How software is packaged up in Linux
Locating the software that came with your distribution
Using rpmfind.net to get software
Using Freshmeat and Sourceforge to get software
The (tar)ball game, getting software that works for your distro
Still can't find it? Use google!
Okay, I got the software, Now how do I install it?!
If you are a Windows or Mac user, you will be used to software being delivered to you in binary format, that is a program that is ready to run by double-clicking on it. A binary has already been compiled (a process done by the programmers of the software, to make it ready for your Operating System).
Linux also uses binary format for most of the software you obtain, but because Linux software is made up of so much Open Source software, it can also comes in source code (programming language) format. If you wanted to, you could go in and edit the code to make it do anything you wanted it to, however most people are content with simply compiling it on their own PC and using the binaries that the compilation makes.
Why would you want to compile source code applications?
- You can see what the software is doing - make sure there are no nasties in the software (if you have the programming know-how to understand the code)
- Compiling it will most likely optimise it for your PC, so that the software will run at it's utmost performance
- If the software you want has not been specifically released for your platform, eg software was written for PC, but you have a Mac, you can often compile source code (or port it) to your platform
Linux is all about choice, so more often than not, you will be able to choose whether you want to install a source version of a given piece of software, or whether you wish to install a binary version of software.
Why use binary at all if source code is so great?
- Installing binary applications is usually done at the click of a mouse, no nasty code anywhere in sight - no keyboard commands etc.
- Some source may not work correctly with your distribution, as your linux vendor may already provide a binary equivalent
- Most Linux distributions now provide most of the software you would ever need within the distribution it's self, or on an Internet repository, so the need to go out and download source or binaries is far lesser today than ever before.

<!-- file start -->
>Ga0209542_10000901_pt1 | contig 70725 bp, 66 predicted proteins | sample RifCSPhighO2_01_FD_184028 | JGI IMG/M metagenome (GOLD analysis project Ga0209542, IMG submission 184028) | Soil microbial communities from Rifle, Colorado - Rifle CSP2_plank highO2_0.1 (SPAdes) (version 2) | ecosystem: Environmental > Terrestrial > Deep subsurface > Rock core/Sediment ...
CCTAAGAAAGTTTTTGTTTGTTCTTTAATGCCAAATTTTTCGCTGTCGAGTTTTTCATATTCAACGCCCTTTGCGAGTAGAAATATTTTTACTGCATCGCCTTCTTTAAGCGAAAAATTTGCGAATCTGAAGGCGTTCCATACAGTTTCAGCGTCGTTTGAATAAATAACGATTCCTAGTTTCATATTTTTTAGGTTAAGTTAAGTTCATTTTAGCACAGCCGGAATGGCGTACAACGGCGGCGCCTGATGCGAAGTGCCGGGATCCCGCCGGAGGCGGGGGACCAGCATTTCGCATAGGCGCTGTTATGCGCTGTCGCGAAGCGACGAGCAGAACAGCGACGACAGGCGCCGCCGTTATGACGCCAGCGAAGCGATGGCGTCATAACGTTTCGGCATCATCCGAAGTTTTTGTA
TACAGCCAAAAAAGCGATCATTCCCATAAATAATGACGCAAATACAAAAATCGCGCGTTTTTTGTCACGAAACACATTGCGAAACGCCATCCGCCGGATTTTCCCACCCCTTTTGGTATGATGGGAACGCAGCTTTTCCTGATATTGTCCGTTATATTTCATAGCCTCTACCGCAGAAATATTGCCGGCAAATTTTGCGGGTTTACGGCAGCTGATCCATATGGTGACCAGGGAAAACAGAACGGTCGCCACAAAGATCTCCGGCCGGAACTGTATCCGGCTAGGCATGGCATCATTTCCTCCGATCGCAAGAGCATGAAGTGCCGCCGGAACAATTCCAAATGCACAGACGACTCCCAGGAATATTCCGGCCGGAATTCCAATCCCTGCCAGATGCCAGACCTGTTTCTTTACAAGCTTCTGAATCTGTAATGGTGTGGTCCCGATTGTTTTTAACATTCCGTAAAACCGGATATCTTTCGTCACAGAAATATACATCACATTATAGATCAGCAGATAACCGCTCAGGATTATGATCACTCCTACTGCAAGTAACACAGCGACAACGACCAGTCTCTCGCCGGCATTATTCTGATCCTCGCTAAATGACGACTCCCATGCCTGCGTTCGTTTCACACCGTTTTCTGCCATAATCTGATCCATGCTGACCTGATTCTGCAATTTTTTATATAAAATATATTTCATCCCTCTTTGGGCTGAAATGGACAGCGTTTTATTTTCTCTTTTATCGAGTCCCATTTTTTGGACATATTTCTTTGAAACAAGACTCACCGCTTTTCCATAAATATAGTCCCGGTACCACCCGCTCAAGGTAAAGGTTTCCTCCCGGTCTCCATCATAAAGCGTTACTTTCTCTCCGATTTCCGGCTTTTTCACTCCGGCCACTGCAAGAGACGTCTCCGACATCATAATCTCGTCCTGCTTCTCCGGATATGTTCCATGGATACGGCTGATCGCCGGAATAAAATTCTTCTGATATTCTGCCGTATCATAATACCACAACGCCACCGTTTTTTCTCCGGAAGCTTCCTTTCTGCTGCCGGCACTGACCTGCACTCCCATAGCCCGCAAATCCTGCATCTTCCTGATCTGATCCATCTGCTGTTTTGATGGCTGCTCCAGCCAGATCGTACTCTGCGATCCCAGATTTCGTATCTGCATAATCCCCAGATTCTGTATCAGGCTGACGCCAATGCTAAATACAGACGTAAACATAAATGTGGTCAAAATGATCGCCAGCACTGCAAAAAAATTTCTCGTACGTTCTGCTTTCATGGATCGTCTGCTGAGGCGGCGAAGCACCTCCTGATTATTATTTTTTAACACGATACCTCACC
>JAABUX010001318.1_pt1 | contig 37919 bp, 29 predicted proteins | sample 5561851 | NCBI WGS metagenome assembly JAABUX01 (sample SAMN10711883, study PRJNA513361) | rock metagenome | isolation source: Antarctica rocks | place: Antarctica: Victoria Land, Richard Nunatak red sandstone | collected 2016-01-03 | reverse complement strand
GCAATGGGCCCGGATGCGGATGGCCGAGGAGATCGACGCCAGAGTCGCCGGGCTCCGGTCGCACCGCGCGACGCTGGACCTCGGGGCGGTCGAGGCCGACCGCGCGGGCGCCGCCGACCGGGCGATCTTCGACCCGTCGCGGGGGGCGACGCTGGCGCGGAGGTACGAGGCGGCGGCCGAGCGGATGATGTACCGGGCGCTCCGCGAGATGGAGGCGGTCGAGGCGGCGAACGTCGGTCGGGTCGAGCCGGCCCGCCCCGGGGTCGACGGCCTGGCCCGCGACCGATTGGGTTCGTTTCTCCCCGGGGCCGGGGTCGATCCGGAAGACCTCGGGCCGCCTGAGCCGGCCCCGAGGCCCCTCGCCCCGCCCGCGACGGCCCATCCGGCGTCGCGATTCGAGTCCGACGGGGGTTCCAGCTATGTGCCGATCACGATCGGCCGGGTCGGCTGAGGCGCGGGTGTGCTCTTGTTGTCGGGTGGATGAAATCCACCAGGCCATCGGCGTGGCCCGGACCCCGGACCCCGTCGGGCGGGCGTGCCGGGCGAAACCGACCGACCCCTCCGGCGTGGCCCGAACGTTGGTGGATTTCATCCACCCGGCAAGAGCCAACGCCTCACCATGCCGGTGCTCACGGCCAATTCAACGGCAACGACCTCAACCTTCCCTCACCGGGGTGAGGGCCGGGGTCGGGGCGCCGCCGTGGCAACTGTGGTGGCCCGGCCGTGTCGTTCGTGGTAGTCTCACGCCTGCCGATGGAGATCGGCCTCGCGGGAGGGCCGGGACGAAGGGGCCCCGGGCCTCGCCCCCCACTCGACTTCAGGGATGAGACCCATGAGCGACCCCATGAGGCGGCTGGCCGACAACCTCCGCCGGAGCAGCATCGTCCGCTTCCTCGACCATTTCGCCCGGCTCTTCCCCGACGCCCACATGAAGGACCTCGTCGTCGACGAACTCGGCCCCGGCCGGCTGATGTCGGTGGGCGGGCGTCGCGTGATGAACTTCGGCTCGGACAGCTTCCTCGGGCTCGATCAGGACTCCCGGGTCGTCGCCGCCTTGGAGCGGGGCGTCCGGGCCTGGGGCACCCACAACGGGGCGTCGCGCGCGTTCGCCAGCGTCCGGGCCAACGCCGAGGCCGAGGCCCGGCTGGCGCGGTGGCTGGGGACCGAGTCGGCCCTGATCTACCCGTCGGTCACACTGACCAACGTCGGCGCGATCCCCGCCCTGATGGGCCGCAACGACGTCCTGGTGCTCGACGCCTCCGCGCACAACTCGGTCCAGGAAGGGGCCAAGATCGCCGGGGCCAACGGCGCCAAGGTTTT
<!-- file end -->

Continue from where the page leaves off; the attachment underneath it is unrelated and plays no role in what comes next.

Software in Linux today is packaged up for easy installation in most cases. The most common formats are as follows:
|Package Name||Example Distributions that use this type|
|.tar.gz / .tar.bz2||Gentoo, Slackware, Vector|
|.deb||Debian, Ubuntu, Linspire|
|.rpm||Red Hat, Fedora Core, SuSE, Mandriva|
The next section goes on to demonstrate where you can obtain software for your Linux sytem, in respect to each packaging system shown above.
Linux has come a long way in recent years to make locating and installing software an easy process. Historically, Linux suffered from two things:
- A centralised approach to obtaining software was not in place
- Dependency Hell: a term used mainly in RPM based distributions in where you had to download a bunch of other software (often libraries) in order to get the software you wanted in the first place, to run
Each distribution has it's own way of installing software, but thankfully they are generally straightforward and are centralised either around the RPM or DEB packaging system:
The great thing about Linux today, is the stark contrast to the way users obtain software between operating systems like Mac OS or Windows.
With Mac OS and Windows you have two choices when obtaining software:
- 1) Purchase it in a store, or,
2) Download it from the net
Either way, you will need to go through a seperate installation process for each piece of software you purchase. This is not the case with most Linux distributions today. With specific regards to distributions such as Ubuntu and Linspire (Click-N-Run), you simply start up the Package Manager (eg: Synaptic, as shown above). Click on the title you wish to obtain, and it is downloaded from the net, installed and configured for you automatically. Just think - No going to the store, no InstallShield Wizards, No crazy config files, just click, and go!
This almost sounds too good to be true, but it is almost a perfect system in a modern Linux distribution. Only a few exceptions exist; mainly with RPM-based distributions: